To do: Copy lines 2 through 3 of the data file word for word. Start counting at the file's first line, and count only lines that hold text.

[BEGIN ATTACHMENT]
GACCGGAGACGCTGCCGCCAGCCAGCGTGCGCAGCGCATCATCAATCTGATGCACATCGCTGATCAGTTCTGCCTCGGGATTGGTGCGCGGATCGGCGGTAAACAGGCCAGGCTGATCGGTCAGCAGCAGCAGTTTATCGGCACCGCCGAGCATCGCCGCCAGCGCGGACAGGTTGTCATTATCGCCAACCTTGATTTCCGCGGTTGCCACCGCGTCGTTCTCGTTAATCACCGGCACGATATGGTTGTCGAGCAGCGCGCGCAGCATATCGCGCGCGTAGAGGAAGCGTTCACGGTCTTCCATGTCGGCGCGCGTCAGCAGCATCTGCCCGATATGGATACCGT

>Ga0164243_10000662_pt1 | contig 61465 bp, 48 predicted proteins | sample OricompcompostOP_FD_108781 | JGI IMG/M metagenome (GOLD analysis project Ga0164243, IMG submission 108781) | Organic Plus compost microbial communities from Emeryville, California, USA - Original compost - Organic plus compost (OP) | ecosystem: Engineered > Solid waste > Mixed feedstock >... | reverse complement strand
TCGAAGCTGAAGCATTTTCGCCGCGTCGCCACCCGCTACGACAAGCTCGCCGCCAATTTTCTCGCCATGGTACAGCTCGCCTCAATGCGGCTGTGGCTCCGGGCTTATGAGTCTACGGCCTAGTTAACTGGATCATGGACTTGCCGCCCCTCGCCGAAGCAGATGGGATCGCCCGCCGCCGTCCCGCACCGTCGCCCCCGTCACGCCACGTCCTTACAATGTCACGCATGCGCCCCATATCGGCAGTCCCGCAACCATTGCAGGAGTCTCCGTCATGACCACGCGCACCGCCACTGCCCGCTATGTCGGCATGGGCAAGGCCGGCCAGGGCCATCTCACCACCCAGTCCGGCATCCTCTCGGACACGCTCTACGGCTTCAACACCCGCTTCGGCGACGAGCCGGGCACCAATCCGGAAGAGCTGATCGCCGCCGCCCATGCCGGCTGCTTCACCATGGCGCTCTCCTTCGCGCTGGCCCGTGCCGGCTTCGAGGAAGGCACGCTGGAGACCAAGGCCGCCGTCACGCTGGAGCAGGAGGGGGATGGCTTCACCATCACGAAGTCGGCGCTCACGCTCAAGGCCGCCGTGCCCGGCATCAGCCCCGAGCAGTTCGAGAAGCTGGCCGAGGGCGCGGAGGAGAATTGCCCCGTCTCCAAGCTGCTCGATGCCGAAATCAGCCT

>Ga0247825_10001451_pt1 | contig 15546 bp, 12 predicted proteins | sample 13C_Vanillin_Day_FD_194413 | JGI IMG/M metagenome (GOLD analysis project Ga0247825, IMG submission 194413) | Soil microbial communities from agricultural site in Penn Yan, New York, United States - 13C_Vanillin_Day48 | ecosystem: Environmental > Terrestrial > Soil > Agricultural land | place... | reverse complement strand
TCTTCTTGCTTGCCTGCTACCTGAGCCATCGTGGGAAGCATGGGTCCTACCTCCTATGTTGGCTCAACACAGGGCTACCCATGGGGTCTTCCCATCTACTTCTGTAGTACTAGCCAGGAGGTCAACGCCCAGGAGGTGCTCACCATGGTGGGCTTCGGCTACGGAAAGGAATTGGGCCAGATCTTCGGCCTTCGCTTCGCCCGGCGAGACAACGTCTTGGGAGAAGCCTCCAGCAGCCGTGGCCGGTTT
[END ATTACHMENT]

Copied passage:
>Ga0164243_10000662_pt1 | contig 61465 bp, 48 predicted proteins | sample OricompcompostOP_FD_108781 | JGI IMG/M metagenome (GOLD analysis project Ga0164243, IMG submission 108781) | Organic Plus compost microbial communities from Emeryville, California, USA - Original compost - Organic plus compost (OP) | ecosystem: Engineered > Solid waste > Mixed feedstock >... | reverse complement strand
TCGAAGCTGAAGCATTTTCGCCGCGTCGCCACCCGCTACGACAAGCTCGCCGCCAATTTTCTCGCCATGGTACAGCTCGCCTCAATGCGGCTGTGGCTCCGGGCTTATGAGTCTACGGCCTAGTTAACTGGATCATGGACTTGCCGCCCCTCGCCGAAGCAGATGGGATCGCCCGCCGCCGTCCCGCACCGTCGCCCCCGTCACGCCACGTCCTTACAATGTCACGCATGCGCCCCATATCGGCAGTCCCGCAACCATTGCAGGAGTCTCCGTCATGACCACGCGCACCGCCACTGCCCGCTATGTCGGCATGGGCAAGGCCGGCCAGGGCCATCTCACCACCCAGTCCGGCATCCTCTCGGACACGCTCTACGGCTTCAACACCCGCTTCGGCGACGAGCCGGGCACCAATCCGGAAGAGCTGATCGCCGCCGCCCATGCCGGCTGCTTCACCATGGCGCTCTCCTTCGCGCTGGCCCGTGCCGGCTTCGAGGAAGGCACGCTGGAGACCAAGGCCGCCGTCACGCTGGAGCAGGAGGGGGATGGCTTCACCATCACGAAGTCGGCGCTCACGCTCAAGGCCGCCGTGCCCGGCATCAGCCCCGAGCAGTTCGAGAAGCTGGCCGAGGGCGCGGAGGAGAATTGCCCCGTCTCCAAGCTGCTCGATGCCGAAATCAGCCT